The decision about whether to abort should ultimately be the host's. There may be exceptions, but that should be the default. Until it is born, the embryo/fetus is part of the woman's body, and she therefore should have the right to decide what to do with it.
Euthanasia should be legal, although there needs to be some kind of procedure to prevent either abuse (e.g. trying to cash in on a rich relative) or needless suicide (e.g. someone believing a situation is hopeless when in fact there is a solution).
As far as life being sacred... I think if anything should be held "sacred", that would be the spirit or soul (which I use to mean something like "the personality characteristics that define who someone can be"), not the sheer "life" (metabolism) of the spirit's container (body).
The following principles only apply to the extent that the "spirit" exists without a brain:
- Every spirit deserves a vessel (body) worthy of it:
- A spirit deserves a body which is physically able to support it, without unusual suffering (e.g. chronic pain or excessive maintenance).
- A spirit deserves a body capable of executing its wishes.
- A new spirit deserves to be born into a community that wants it and has the ability to care for it adequately until it is able to care for itself.
- Every spirit has the right to choose to end itself.
- If the spirit is too new to be able to make or express its life decisions, then the parents (or the community) must make those decisions.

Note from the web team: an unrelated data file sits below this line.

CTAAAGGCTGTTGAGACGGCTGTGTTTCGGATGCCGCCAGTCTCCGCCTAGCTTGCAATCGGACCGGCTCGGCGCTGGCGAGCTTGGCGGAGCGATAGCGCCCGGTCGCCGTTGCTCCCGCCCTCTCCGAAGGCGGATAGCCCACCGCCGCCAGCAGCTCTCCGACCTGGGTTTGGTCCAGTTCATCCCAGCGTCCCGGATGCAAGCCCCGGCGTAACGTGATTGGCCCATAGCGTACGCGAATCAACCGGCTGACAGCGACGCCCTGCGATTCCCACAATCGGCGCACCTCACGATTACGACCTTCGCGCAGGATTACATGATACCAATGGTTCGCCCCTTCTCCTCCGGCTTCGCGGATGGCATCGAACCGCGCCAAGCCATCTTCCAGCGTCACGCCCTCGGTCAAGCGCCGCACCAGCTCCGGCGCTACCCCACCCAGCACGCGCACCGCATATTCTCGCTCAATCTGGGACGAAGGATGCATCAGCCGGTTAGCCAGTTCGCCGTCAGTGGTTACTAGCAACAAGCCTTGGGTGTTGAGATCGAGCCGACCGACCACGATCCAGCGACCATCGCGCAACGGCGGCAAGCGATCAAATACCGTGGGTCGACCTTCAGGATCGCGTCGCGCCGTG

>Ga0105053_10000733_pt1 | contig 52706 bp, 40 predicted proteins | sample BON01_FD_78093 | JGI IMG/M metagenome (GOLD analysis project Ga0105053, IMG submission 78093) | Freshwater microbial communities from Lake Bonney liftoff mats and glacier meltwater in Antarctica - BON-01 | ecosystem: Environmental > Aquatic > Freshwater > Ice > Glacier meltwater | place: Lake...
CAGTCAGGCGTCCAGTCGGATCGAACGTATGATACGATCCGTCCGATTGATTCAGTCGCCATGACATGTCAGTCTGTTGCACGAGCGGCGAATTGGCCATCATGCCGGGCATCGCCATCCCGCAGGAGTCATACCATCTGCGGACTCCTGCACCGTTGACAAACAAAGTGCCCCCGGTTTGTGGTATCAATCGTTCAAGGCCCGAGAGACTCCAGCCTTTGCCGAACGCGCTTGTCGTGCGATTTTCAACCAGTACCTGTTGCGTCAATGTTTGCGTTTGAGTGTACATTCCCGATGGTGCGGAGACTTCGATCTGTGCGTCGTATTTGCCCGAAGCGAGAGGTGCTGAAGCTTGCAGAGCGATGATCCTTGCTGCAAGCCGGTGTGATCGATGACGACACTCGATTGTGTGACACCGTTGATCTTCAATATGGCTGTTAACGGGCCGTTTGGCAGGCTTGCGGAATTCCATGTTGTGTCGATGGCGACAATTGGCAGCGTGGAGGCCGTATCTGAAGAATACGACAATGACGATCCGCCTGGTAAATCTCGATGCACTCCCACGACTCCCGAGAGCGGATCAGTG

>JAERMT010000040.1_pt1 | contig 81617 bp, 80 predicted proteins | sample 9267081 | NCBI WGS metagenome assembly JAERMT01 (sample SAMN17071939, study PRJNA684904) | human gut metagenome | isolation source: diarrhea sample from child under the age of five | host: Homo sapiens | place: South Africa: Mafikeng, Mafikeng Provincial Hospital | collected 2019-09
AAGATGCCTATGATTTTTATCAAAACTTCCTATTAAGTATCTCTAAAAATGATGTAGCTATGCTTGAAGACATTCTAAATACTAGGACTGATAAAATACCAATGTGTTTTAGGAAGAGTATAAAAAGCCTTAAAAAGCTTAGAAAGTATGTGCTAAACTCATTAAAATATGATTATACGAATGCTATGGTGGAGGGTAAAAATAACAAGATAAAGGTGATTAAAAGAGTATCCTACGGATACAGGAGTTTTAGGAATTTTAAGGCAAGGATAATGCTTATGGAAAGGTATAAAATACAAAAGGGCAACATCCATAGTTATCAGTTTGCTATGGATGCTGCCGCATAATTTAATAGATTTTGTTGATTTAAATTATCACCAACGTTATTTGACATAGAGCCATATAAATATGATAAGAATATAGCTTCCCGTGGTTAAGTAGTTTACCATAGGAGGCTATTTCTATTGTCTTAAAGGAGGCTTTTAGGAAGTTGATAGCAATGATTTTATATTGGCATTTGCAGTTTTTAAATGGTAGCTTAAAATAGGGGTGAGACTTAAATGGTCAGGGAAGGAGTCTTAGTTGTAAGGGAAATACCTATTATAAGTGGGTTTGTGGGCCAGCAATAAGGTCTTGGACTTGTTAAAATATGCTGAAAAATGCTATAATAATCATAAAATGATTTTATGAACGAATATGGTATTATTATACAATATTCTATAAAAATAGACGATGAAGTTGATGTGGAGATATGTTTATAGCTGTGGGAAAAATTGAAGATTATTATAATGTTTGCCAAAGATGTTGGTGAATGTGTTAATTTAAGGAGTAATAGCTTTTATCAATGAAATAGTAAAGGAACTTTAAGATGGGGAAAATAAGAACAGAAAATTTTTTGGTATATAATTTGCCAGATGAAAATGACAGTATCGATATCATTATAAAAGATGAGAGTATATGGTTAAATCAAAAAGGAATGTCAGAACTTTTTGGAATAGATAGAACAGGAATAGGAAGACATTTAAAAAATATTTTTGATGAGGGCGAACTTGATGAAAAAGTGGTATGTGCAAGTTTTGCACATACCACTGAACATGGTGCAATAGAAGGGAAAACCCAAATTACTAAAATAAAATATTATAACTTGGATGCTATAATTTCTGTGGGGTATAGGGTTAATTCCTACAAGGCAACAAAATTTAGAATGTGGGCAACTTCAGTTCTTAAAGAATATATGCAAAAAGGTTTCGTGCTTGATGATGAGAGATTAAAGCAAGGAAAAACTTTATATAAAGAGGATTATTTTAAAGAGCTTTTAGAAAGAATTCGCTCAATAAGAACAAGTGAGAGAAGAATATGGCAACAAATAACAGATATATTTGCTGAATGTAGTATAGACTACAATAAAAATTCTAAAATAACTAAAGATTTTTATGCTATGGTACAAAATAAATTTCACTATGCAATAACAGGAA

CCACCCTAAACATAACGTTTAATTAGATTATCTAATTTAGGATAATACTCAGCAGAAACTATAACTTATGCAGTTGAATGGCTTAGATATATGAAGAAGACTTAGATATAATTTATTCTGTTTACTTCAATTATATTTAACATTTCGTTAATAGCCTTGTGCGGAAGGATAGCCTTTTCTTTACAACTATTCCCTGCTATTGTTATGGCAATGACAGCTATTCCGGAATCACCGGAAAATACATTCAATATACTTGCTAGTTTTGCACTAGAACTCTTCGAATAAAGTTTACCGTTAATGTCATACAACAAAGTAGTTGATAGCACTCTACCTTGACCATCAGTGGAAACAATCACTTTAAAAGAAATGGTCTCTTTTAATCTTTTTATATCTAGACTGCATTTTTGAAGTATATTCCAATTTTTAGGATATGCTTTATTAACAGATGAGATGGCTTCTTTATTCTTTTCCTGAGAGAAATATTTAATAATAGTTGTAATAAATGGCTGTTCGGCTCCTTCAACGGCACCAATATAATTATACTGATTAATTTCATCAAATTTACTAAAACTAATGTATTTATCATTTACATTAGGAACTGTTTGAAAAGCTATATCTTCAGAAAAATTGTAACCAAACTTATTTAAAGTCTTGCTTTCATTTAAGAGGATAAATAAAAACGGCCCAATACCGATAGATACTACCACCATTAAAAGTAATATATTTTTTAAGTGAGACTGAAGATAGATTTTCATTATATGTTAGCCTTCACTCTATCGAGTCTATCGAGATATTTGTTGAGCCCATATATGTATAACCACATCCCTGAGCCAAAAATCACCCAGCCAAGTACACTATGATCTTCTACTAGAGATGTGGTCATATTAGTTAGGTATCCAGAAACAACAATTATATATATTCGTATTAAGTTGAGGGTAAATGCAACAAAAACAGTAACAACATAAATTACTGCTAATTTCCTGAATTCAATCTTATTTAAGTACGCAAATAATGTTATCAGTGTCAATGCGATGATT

This is basically an emotional argument, but it's at least as reasonable as the emotional arguments advanced by the "pro-life" movement. For all the moral high ground they claim, they're elevating the body to a position of sacredness and totally ignoring that which ought to be far more important, i.e. the person inside.
A more succinct phrasing might be: forcing a fetus to be born isn't always doing them a favor. Life isn't always the right choice.
In less emotional terms: we need to balance our compassionate wish to preserve life (or, more generally, to maximize happiness) against our compassionate wish not to cause suffering. Those twin considerations should override any arbitrary sacredness of human life at any age. Any life decision depends heavily on context, including the wishes of the life in question (at which we can only make an educated guess in some cases), and should not be decided arbitrarily based on any hard-and-fast rule.
(This leaves open a lot of issues which need to be addressed, such as when do parents abandon their right of choice, when is a parental decision out of bounds, etc. but at least gives some basis from which those decisions can be made.)